Mother tongue-based multilingual education (MLE) is a formal or nonformal education, in which the children’s mother tongue is used in the classroom as a bridge in learning Filipino and English. Children begin their education in a language they understand, their mother tongue, and develop a strong foundation in their mother language. The purpose of a multilingual education program is to develop appropriate cognitive and reasoning skills enabling children to operate equally in different languages – starting in the mother tongue with transition to Filipino and then English.
It is a structured program of language learning and cognitive development which provides learners with a strong educational foundation in the first language. If the mother tongue is not used, we create people who are illiterate in two languages. Children do not become sufficiently fluent in their mother tongue (L1) in both oracy and literacy if their vocabulary in L1 is limited, thus restricting their ability to learn a second language (L2). A strong foundation in L1 is required for learning L2.
Children’s understanding of concepts is limited or confused if leaning is only L2. What are the advantages of mother tongue-based multilingual education? Providing education in children’s first language, while at the same time providing them with support to learn a second language of wider communication, has several advantages: it increases access to school, as well as promotes equity in learning; it leads to improved learning outcomes; it reduces repetition and drop-out rates; and it can lead to lower education costs due to greater efficiency.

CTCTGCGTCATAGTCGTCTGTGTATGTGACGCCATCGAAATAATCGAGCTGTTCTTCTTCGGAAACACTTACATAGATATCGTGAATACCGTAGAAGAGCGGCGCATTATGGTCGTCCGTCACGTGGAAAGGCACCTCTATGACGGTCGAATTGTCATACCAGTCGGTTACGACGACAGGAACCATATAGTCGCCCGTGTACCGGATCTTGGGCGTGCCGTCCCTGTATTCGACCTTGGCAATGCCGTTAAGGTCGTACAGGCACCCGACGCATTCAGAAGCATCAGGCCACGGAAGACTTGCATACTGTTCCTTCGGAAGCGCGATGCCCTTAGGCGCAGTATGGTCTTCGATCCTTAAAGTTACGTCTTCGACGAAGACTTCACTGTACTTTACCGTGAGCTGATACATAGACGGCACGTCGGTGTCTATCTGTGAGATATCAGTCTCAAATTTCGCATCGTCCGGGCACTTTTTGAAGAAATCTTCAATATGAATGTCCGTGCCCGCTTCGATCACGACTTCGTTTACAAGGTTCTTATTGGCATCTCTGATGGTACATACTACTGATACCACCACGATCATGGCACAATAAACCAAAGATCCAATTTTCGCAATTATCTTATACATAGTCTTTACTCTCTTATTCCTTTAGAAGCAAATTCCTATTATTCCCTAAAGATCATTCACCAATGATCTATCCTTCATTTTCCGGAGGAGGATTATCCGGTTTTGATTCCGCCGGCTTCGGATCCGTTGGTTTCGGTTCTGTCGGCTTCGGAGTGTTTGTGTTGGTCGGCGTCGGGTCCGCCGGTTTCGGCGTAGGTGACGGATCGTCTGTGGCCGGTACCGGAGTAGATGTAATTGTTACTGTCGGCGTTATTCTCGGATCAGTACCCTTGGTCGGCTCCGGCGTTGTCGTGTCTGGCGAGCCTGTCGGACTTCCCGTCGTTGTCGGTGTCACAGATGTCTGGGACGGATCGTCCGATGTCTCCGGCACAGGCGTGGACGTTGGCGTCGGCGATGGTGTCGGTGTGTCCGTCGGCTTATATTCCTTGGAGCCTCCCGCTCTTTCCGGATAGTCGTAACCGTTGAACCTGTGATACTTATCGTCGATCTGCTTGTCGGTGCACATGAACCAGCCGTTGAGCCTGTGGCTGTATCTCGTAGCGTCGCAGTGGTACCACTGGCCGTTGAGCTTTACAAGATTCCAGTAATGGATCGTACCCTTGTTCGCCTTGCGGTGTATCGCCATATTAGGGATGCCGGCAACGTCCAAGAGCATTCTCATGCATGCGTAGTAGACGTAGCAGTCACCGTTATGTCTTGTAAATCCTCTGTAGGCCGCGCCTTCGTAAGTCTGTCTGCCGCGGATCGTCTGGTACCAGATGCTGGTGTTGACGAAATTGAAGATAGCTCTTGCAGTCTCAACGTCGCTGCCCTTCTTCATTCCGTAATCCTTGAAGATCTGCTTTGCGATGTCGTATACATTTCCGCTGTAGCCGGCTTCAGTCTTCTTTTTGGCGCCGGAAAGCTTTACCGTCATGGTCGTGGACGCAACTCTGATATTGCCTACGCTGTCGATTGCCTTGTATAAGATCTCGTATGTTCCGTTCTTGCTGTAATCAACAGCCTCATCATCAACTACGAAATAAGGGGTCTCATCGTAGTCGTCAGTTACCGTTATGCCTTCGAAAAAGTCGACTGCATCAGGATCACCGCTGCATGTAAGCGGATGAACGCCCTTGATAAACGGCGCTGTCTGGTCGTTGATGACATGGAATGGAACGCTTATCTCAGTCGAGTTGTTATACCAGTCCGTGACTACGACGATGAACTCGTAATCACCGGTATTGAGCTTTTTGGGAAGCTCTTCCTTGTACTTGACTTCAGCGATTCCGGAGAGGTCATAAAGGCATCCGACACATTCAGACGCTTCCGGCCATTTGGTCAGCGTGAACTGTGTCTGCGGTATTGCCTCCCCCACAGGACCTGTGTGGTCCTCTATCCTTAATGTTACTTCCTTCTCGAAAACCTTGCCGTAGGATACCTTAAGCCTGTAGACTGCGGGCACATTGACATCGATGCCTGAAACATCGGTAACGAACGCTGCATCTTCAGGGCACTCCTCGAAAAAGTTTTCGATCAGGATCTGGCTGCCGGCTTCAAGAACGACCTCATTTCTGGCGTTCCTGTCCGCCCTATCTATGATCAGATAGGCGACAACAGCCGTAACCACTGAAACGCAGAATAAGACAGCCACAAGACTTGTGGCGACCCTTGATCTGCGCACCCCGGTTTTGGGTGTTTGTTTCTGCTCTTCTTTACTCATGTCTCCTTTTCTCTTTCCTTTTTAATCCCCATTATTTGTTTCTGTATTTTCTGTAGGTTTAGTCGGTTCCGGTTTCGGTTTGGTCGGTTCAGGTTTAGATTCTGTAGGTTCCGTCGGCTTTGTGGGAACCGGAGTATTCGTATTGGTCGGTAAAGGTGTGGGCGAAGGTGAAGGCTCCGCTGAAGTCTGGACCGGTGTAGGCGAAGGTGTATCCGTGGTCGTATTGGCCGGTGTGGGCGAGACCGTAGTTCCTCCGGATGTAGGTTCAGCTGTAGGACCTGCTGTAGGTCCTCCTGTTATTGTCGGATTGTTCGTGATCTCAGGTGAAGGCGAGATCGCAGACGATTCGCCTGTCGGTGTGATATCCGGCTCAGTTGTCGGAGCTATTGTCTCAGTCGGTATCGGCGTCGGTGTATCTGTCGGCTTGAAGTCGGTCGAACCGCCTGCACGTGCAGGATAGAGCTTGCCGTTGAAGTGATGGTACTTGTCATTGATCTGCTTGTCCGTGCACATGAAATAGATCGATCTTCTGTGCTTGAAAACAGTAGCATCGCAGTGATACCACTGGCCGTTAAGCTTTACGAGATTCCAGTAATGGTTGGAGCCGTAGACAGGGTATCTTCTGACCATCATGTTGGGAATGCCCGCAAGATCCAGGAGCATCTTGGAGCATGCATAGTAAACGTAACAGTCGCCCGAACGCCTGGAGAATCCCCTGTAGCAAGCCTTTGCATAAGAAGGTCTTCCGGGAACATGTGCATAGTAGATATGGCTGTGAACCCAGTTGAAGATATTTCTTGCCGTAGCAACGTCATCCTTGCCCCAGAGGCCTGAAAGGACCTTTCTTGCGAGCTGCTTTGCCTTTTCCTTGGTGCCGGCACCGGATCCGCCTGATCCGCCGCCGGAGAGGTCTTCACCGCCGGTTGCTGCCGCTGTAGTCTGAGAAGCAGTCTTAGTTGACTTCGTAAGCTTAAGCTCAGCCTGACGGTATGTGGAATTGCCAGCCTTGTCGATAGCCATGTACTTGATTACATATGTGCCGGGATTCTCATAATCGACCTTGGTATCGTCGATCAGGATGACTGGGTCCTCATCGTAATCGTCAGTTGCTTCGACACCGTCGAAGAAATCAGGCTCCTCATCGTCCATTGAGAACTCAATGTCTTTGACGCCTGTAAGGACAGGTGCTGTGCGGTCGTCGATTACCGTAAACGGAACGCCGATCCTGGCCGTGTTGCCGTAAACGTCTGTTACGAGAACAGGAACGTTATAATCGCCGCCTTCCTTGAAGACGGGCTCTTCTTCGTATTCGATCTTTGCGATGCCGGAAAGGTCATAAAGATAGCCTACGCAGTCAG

In one study, analysis of data from 22 developing countries and 160 language groups revealed that children who had access to instruction in their mother tongue were significantly more likely to be enrolled and attending school. Conversely, lack of education in a child’s first language was a significant reason for children dropping out (Smits et al. , 2008).
Additionally, teaching children to read in their first language helps them to learn to read a second language, because language skills that are developed in a first language are transferrable to a second language. Moreover, mastering of the first language promotes cognitive development needed to more easily learn a second language. 4. Language is one of the most important variables affecting education. Indeed, we will not achieve Education for All unless we provide children with the opportunity to learn in their mother tongue.
The MTB-MLE path to school success is based on providing children with an equitable opportunity to access learning. Use of the mother tongue, or home languages, is key to increasing access to school and facilitating learning, including learning of second language. This is because the use of a child’s home language is one of the most important factors in helping children learn to read and write, learning academic content (such as mathematics and history), and also learning other languages.
Primary education programs that begin in children’s mother tongue help students gain early reading skills more quickly, as well as transfer key skills to a second language. Without a solid foundation in literacy, math and other subjects, children will not succeed in school. They will not pass their exams, they will be discouraged and alienated from the culture of school, and they will drop out, often after only a few years. 5.